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Controlling Invasive Eastern Red-Cedar Trees

Posted by Miranda Moss on 7/20/20 6:54 AM
Miranda Moss

Cedar Tree

In Oklahoma, Texas, and Kansas, the eastern red-cedar (Juniperus virginiana L.) has substantially reduced livestock production and profitability by 75% in the rangelands it invades.

Originally limited to rocky bluffs and other areas where fire couldn't reach them, eastern red-cedar tree populations expanded with the introduction of European land management practices to the United States. A decrease in controlled burns allowed forests to spread, including this now-invasive species. It extended from its native Kansas to nearby states, where it overtakes prairie plant life.

If your property has eastern red-cedar, you might know about this tree's tenacity all too well. It can grow year-round in temperatures above 40 degrees Fahrenheit and in a variety of precipitation conditions. As a result, these trees take the resources that native grasses need to live, killing off valuable grazing land. Fortunately, you have a variety of options for removing this invasive tree from your property.

 

How to Identify an Eastern Red-Cedar Tree

The eastern red-cedar is column-like or cone shape and usually measures 30 to 40 feet in height. You can assess if your land has eastern red-cedar by looking for these traits:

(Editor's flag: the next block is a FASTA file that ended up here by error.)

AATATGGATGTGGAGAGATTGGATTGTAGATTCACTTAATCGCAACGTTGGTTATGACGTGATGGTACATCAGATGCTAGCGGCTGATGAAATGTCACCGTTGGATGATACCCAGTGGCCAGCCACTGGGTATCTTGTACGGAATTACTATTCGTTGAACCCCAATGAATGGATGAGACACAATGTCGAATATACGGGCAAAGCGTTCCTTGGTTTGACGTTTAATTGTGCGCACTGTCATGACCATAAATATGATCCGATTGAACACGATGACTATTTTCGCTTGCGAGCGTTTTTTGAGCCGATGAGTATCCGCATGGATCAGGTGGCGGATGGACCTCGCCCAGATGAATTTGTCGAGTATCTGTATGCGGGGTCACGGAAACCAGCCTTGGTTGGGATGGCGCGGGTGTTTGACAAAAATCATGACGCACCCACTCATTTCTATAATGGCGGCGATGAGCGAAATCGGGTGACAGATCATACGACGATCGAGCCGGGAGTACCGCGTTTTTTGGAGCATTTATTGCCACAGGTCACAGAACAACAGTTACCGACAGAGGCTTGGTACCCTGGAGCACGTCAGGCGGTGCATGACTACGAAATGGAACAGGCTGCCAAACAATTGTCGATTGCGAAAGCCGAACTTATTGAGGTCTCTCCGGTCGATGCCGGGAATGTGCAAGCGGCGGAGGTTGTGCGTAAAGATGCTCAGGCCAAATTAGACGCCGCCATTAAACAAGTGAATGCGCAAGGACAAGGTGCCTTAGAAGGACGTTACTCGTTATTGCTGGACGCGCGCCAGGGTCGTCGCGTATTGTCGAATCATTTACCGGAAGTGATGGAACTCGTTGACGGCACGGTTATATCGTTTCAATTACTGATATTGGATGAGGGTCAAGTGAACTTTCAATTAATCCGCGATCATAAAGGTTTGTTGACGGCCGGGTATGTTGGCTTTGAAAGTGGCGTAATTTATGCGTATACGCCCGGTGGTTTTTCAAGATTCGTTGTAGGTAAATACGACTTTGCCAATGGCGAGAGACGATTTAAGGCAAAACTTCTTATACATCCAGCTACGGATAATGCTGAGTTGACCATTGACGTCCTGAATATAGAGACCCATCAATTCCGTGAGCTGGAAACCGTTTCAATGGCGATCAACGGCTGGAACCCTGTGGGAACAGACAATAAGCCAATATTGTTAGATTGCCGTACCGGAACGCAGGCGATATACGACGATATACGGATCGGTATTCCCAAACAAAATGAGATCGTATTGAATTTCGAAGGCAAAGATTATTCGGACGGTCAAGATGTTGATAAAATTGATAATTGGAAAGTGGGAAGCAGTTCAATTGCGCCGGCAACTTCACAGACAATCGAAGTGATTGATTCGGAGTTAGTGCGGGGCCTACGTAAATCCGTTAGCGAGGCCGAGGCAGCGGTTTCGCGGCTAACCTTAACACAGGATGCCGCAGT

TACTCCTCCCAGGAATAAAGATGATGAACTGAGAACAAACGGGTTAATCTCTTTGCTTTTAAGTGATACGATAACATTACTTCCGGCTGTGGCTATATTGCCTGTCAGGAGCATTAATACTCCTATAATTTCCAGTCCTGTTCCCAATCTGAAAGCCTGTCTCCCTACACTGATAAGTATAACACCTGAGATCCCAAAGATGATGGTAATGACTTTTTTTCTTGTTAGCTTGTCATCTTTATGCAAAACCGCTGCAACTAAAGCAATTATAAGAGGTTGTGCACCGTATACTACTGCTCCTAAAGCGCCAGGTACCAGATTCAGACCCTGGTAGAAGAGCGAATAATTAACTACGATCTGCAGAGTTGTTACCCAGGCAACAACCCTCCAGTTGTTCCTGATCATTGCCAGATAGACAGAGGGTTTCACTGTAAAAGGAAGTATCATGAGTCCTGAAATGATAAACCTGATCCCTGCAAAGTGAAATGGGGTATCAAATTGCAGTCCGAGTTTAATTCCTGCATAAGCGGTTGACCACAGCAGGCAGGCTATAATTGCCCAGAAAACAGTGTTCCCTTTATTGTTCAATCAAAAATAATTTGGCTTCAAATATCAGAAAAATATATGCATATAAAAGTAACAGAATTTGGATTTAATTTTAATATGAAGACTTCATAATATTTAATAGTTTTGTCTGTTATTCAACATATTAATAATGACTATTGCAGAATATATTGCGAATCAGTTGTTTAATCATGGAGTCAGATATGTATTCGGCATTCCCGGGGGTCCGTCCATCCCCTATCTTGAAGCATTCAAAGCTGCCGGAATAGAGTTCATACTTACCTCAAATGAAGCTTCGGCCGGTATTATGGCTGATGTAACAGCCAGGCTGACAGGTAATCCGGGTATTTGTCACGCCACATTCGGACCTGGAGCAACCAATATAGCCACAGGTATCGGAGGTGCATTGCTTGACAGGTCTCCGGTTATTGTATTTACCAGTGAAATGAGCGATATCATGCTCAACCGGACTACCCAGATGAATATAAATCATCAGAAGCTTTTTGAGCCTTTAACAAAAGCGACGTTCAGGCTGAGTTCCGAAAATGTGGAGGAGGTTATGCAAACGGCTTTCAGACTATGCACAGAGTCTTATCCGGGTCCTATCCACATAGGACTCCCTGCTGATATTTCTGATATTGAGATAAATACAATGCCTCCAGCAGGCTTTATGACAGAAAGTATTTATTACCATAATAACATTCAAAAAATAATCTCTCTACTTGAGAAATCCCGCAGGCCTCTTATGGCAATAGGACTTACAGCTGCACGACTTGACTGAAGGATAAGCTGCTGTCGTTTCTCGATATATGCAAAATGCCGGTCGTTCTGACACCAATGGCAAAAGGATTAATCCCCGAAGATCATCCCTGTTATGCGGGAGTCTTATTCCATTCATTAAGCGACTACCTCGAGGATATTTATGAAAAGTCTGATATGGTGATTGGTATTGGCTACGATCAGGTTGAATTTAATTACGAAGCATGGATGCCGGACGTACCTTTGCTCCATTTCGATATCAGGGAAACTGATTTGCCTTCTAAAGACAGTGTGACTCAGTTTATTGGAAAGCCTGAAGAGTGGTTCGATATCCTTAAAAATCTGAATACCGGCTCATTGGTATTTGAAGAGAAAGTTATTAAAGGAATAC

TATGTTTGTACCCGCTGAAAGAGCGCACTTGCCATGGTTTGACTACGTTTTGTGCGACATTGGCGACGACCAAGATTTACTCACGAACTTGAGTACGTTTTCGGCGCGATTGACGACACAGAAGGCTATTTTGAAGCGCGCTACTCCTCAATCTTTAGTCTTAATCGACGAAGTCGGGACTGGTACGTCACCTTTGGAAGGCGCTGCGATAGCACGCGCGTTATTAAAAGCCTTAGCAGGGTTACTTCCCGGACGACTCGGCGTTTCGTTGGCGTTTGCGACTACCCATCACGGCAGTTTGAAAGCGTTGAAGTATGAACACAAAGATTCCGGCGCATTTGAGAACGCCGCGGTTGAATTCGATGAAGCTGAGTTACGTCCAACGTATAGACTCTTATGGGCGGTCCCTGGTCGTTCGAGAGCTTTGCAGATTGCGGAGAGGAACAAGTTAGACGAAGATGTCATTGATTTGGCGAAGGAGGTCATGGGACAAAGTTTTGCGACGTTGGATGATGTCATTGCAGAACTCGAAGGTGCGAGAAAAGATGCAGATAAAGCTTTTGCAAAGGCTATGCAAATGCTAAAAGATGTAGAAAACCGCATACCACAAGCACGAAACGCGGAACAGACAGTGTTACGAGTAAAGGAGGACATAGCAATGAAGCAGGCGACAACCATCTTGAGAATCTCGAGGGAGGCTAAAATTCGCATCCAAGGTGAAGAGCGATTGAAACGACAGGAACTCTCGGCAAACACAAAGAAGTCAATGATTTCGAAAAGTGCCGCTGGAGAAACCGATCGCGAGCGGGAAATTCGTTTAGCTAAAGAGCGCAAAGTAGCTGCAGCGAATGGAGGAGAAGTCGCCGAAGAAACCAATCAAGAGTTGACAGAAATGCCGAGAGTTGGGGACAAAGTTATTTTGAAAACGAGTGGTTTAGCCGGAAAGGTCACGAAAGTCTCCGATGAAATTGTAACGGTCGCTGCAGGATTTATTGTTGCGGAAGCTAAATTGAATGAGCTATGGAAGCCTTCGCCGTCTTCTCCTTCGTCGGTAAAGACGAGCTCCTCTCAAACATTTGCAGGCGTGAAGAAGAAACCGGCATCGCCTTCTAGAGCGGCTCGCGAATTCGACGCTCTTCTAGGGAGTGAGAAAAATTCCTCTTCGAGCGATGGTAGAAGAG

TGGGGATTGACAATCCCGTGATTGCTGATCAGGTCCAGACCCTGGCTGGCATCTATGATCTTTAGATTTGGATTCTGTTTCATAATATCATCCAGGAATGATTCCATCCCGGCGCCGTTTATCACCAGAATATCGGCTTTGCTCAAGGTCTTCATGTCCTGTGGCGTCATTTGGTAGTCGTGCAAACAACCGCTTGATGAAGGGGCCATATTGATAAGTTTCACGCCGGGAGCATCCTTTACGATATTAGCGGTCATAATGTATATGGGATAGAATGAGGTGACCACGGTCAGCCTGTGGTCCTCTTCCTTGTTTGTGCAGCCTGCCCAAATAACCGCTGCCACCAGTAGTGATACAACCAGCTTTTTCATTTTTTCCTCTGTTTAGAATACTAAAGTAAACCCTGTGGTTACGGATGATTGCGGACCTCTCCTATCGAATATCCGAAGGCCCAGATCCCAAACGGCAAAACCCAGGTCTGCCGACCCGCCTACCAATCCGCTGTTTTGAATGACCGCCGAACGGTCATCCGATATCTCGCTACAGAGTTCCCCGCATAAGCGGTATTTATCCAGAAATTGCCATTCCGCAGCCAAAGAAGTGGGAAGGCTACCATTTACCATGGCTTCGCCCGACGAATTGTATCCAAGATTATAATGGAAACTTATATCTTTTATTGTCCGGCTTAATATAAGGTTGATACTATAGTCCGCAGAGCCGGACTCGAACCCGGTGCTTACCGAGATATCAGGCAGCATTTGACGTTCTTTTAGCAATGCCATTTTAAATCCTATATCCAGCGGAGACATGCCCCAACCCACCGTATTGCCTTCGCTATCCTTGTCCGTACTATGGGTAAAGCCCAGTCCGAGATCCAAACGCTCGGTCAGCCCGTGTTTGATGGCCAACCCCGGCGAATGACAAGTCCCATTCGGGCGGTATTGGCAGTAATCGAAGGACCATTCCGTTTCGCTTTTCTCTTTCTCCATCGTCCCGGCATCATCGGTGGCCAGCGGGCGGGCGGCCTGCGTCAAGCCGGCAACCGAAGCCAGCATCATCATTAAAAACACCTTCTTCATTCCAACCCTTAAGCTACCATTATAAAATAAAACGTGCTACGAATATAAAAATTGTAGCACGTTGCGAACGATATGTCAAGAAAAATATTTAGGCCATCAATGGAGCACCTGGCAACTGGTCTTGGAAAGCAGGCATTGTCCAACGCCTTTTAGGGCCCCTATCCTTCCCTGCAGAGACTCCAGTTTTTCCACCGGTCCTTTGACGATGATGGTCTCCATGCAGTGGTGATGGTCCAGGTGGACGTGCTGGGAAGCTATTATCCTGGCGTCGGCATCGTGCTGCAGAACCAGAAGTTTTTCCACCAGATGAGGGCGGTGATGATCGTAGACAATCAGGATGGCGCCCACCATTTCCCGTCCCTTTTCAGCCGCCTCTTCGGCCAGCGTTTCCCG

• Dark green to blue-green foliage: Red-cedar trees can have one of two leaf shapes — scale-like and dull-pointed, or scaleawe-like and pointing away from the twig. Their twigs have a square shape and tiny buds.
  • Reddish-brown bark and wood: Both the bark and wood from a red-cedar tree have a distinct reddish-brown color. An eastern red-cedar's bark is thin and peels off in long, shred-like strips. Red-cedars have moderately soft wood.
  • Cone-shaped fruit: While we call the Juniperus virginiana L. the eastern red-cedar, it actually falls under the Juniper genus because it has a fleshy, berry-like fruit instead of a woody one. Many birds use this fruit as a food source and spread the seeds throughout their habitats.

Red Cedar Trees

Photo Credit: Gatehouse Media, LLC. - The Oklahoman

 

Types of Destruction Caused by
Red-Cedar

Eastern red-cedar trees damage the surrounding grasslands by:

  • Intercepting rainfall: The dense canopies created by red-cedar trees prevent precipitation from reaching the grass below. Studies estimate the eastern red-cedar can block anywhere from 25% to 60% of bulk rainfall in an area. These numbers vary based on the grass species involved.
  • Consuming large amounts of water: Eastern red-cedar trees have a long-standing reputation as water guzzlers. Research suggests they drink 24 liters (~6 gallons) of water per day, but the largest red-cedars can consume as much as 50 to 60 liters (~13 to 16 gallons). These high consumption levels take away water that native grasses need to stay alive.
  • Fueling wildfires: Many features of the eastern red-cedar make it vulnerable to wildfires. Its flammable foliage and thin bark catch fire easily. The red-cedar also contains a variety of oils that make it quick to ignite. Cone-shaped red-cedars increase their fire risk by keeping more of their foliage close to the ground. A burning red-cedar tree can spread thousands of embers downwind, increasing the rate of a wildfire's spread.

 

Eastern Red-Cedar Trees as an Invasive Species in the Green Glacier